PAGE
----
Monday, August 08, 2005

Boy, the MSM can't get hysterical enough about Catholics in Public Life, Can't they?

The Boston Globe sees "Catholic" and "Protestant" Jurists everywhere in this peculiar essay. Specifically, journalist Drake Bennet presents the thesis of Reasonable constitutional scholar Sanford V. Levinson:
Levinson argues that the tenets of Catholicism need not be seen merely as a competing set of dictates to be reconciled with constitutional law on fiercely contested issues like abortion, capital punishment, and sodomy. Instead, he proposes using Catholic ideas about tradition and scripture as a lens through which to examine American attitudes about the Constitution, a founding document that has been venerated and fought over in much the same way that Catholics and Protestants have fought over the Bible.

Levinson, in other words, has sketched out a Catholic constitutionalism.
It get's better:
The constitutional schism, as he sees it, runs along two different axes. The first is methodological, and concerns the source of doctrine. For ''protestant" jurists--originalists like Scalia and Clarence Thomas (both, ironically, devout Catholics)--that source is the constitutional text alone. For their constitutionally ''catholic" colleagues, however, the text is augmented by ''tradition," even unwritten tradition. These are the ''living constitutionalists" (in the words of former Justice William Brennan), justices like Ruth Bader Ginsburg and Stephen Breyer, who are willing to believe the Constitution has something to say about issues like abortion and gay marriage that the Founders never thought to mention in the document itself.

The second axis concerns who has ultimate authority to interpret the Constitution. And here the Catholic position takes on a more conservative tint. As Levinson points out, the Reformation wasn't just a dispute over how much to interpret the Bible, but over who gets to interpret it. For Luther and his followers it was the individual worshipper, not the Church hierarchy, who was best qualified for the task.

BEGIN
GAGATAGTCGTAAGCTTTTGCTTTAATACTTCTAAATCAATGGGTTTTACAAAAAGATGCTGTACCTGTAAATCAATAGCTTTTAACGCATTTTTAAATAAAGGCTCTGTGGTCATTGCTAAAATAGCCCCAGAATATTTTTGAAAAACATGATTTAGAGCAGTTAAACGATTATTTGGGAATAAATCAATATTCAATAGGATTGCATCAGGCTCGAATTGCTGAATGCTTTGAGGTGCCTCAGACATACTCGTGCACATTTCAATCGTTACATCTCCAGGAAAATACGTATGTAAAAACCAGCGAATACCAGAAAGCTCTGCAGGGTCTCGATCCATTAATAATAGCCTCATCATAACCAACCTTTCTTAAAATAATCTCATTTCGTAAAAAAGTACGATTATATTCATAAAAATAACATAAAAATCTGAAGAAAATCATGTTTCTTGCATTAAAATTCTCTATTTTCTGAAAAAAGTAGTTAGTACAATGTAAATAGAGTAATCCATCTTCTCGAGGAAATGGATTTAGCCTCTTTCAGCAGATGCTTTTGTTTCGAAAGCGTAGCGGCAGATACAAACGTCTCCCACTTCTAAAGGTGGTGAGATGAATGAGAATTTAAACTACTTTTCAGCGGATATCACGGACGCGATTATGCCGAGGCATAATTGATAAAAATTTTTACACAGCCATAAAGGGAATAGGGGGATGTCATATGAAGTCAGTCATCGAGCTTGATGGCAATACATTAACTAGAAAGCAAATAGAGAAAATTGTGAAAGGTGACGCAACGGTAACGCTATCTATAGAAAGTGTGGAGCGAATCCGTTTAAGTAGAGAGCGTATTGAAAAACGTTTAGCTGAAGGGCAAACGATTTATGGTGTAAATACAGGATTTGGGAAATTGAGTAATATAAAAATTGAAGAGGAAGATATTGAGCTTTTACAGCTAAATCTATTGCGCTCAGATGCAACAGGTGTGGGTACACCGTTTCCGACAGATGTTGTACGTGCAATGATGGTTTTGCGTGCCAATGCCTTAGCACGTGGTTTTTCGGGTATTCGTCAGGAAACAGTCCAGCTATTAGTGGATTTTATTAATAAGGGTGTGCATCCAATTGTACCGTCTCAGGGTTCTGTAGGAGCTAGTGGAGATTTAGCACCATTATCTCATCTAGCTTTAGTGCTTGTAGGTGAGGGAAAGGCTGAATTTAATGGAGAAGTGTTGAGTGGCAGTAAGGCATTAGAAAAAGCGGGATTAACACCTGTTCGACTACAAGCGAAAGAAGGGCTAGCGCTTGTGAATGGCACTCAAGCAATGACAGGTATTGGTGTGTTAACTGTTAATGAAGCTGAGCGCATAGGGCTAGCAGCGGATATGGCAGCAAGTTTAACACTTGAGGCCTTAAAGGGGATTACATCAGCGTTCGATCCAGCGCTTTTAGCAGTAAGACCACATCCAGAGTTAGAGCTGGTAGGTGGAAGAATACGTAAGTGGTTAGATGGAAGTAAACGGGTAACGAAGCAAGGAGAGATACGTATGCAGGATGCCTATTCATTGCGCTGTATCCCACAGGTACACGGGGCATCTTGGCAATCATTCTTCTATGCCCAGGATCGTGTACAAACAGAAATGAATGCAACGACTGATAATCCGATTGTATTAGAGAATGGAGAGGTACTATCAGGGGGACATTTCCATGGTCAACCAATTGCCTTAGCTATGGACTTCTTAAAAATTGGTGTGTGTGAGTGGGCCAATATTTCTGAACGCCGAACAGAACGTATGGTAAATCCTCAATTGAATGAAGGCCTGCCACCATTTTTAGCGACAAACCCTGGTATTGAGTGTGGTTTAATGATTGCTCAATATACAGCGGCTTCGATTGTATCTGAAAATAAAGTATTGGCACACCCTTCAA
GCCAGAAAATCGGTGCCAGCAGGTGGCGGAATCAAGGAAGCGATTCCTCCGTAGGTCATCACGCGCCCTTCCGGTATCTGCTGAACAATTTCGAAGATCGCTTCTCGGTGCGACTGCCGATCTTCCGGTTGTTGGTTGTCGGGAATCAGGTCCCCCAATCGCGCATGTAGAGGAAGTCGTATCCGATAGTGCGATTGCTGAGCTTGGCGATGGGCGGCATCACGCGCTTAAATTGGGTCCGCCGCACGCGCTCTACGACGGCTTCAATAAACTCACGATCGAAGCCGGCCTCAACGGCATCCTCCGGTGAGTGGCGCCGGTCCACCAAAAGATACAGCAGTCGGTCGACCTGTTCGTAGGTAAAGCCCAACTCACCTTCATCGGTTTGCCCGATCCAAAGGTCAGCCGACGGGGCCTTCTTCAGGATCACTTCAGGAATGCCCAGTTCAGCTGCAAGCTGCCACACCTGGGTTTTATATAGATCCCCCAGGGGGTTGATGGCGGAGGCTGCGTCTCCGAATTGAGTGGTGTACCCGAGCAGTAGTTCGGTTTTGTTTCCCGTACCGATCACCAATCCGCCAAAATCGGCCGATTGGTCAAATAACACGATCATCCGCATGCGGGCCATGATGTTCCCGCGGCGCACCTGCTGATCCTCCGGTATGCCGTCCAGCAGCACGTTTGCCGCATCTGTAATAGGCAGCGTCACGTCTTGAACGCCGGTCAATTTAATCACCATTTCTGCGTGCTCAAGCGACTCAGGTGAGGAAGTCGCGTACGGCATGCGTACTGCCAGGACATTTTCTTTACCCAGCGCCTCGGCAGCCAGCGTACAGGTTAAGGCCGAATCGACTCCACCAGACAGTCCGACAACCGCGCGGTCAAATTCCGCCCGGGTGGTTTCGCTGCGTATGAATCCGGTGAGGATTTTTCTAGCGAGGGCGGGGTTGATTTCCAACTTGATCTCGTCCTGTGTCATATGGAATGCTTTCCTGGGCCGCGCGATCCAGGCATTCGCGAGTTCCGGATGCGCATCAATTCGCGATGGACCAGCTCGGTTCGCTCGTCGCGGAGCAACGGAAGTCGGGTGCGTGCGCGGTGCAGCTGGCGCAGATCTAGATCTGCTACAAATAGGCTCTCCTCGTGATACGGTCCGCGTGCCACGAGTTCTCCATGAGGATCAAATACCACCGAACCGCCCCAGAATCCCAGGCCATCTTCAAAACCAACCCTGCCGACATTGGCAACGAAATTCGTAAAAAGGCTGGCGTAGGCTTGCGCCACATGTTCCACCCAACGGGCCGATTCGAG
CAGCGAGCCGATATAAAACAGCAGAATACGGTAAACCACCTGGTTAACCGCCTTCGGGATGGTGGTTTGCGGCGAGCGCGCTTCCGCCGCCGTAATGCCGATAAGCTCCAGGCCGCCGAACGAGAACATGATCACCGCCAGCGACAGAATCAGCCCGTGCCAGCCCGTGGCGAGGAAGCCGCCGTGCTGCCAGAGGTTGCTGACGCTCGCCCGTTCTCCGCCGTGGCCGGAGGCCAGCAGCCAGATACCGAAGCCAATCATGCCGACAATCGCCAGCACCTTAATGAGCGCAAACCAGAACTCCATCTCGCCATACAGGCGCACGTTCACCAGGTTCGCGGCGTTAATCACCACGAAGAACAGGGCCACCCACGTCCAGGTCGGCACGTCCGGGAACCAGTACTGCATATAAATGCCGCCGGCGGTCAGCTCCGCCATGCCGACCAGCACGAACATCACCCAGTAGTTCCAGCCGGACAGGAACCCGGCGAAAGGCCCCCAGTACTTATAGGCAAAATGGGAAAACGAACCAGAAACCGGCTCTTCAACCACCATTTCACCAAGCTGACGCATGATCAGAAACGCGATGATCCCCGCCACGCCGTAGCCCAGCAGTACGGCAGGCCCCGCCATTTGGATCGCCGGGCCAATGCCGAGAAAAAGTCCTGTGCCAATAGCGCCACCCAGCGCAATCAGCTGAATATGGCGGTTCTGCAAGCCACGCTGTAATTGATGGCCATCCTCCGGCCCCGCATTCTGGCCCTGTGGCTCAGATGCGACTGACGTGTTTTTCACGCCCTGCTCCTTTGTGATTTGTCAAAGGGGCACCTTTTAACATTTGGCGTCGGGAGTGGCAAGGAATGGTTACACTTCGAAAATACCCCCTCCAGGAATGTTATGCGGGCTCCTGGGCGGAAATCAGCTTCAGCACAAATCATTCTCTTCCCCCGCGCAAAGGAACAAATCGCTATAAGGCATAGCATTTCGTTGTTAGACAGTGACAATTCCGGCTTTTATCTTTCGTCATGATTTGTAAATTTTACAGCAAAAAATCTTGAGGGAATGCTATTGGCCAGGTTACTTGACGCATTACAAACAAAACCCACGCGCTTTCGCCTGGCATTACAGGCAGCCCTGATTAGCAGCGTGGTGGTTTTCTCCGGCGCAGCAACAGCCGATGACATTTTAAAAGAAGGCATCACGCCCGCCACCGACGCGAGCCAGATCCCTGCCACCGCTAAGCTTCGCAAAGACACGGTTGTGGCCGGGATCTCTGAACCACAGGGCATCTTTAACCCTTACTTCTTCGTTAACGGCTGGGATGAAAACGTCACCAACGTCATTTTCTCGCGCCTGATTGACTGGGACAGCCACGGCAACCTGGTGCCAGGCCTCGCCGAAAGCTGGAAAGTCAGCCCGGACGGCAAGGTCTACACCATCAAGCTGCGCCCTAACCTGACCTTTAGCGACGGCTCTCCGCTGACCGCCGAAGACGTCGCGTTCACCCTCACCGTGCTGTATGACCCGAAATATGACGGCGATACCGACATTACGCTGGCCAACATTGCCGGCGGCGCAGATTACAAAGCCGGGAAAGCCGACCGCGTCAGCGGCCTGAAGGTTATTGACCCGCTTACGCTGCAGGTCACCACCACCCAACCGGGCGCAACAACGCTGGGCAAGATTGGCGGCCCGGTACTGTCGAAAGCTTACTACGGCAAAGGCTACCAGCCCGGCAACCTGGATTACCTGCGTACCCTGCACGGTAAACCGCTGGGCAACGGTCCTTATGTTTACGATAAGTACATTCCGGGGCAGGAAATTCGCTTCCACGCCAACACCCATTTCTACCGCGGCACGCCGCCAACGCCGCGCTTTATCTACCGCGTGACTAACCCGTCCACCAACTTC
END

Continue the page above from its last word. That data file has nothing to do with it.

The man may know the constitution. He does not know the Church.

The Church's Magisterium safeguards the deposit of Faith. Given by Christ to Peter and the apostles--and to their successors, the Pope and college of bishops, this teaching authority gives the hierarchy of the Church the final authority in matters of interpretation. The Church recognizes that human understanding of Christ's teaching changes over time. Thus, the Magisterium supports the appropriate understanding of the development of doctrine. Doctrine does not change. The form in which doctrine may be conveyed may change. The fullness of understanding that the Church possesses regarding doctrine may change. Keeping these considerations in mind, the Church ensures that the deposit of Faith is secured, while addressing the ways in which humanity lives the Faith in different times.

Professor Levinson analogy of orginalists v. " living constitutionalists" and "Catholics" v. Protestants" fails for precisely this reason. The Church indeed teaches a living Faith, for she offers the fullness of relationship with Christ. However, this doesn't mean that the Faith is whatever the Church says it is. The Faith is what Christ has said it is; the Church simply safeguards and applies this throughout time. If anything, the Catholic approach to Tradition more closely mirrors the constitutional originalists--if, by originalists, one doesn't mean the straw-man that the Boston Globe has constructed, but rather the effort to interprete the intentions of the Founders vis a vis the constitution. In other words, originalists are not necessarily constitutional literalists. They recognize that society faces complexities never dreamed of by the Founders. However, they also recognize that the founders established our Constitutional government on timeless principles: Limited government, federalism, separation of powers, consent of the governed, representative government and the like.

It sounds like Mr. Bennet is looking for a different angle for stirring the "Roberts is too Catholic" controversy. In this case, he's using the "wishful thinking" paradigm of a law professor to show that Catholics could actually be more in tune with Jurist practice.

This whole business about Robert's catholicism is manure. Were he a muslim, a jew or even a Buddhist, no politician would dare even hint that his religious views might make him an inappropriate candidate. However, Catholics interfere with the Agenda, so it's open season on them. The subtext upon which this entire essay rests--that Catholic understanding supports a liberal understanding of Jurisprudence--reveals just what is wrong about our government institutional life at this point. Politics have become the absolute worldview through which all other phenomena must be analyzed. Such thinking has more place in a totalitarian State than a representative republic. That it consumes the discourse in our society shows just how lost our culture has made us.